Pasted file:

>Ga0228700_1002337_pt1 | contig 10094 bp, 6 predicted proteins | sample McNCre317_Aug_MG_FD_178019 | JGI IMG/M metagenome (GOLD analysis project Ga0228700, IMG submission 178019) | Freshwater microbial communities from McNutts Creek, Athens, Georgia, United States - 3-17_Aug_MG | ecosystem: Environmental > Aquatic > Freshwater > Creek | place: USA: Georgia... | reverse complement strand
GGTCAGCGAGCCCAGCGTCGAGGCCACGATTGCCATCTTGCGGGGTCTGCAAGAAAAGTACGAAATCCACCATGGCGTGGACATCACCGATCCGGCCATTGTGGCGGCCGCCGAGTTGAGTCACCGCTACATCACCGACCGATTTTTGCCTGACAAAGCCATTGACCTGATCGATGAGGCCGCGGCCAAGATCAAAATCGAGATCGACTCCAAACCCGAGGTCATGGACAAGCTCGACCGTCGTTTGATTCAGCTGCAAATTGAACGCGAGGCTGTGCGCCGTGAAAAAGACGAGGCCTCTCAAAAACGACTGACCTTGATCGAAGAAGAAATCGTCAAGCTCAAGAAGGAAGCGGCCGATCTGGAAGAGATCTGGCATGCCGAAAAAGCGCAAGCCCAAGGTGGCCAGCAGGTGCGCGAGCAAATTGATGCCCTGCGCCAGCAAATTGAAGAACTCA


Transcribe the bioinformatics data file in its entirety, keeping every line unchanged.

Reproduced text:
>Ga0228700_1002337_pt1 | contig 10094 bp, 6 predicted proteins | sample McNCre317_Aug_MG_FD_178019 | JGI IMG/M metagenome (GOLD analysis project Ga0228700, IMG submission 178019) | Freshwater microbial communities from McNutts Creek, Athens, Georgia, United States - 3-17_Aug_MG | ecosystem: Environmental > Aquatic > Freshwater > Creek | place: USA: Georgia... | reverse complement strand
GGTCAGCGAGCCCAGCGTCGAGGCCACGATTGCCATCTTGCGGGGTCTGCAAGAAAAGTACGAAATCCACCATGGCGTGGACATCACCGATCCGGCCATTGTGGCGGCCGCCGAGTTGAGTCACCGCTACATCACCGACCGATTTTTGCCTGACAAAGCCATTGACCTGATCGATGAGGCCGCGGCCAAGATCAAAATCGAGATCGACTCCAAACCCGAGGTCATGGACAAGCTCGACCGTCGTTTGATTCAGCTGCAAATTGAACGCGAGGCTGTGCGCCGTGAAAAAGACGAGGCCTCTCAAAAACGACTGACCTTGATCGAAGAAGAAATCGTCAAGCTCAAGAAGGAAGCGGCCGATCTGGAAGAGATCTGGCATGCCGAAAAAGCGCAAGCCCAAGGTGGCCAGCAGGTGCGCGAGCAAATTGATGCCCTGCGCCAGCAAATTGAAGAACTCA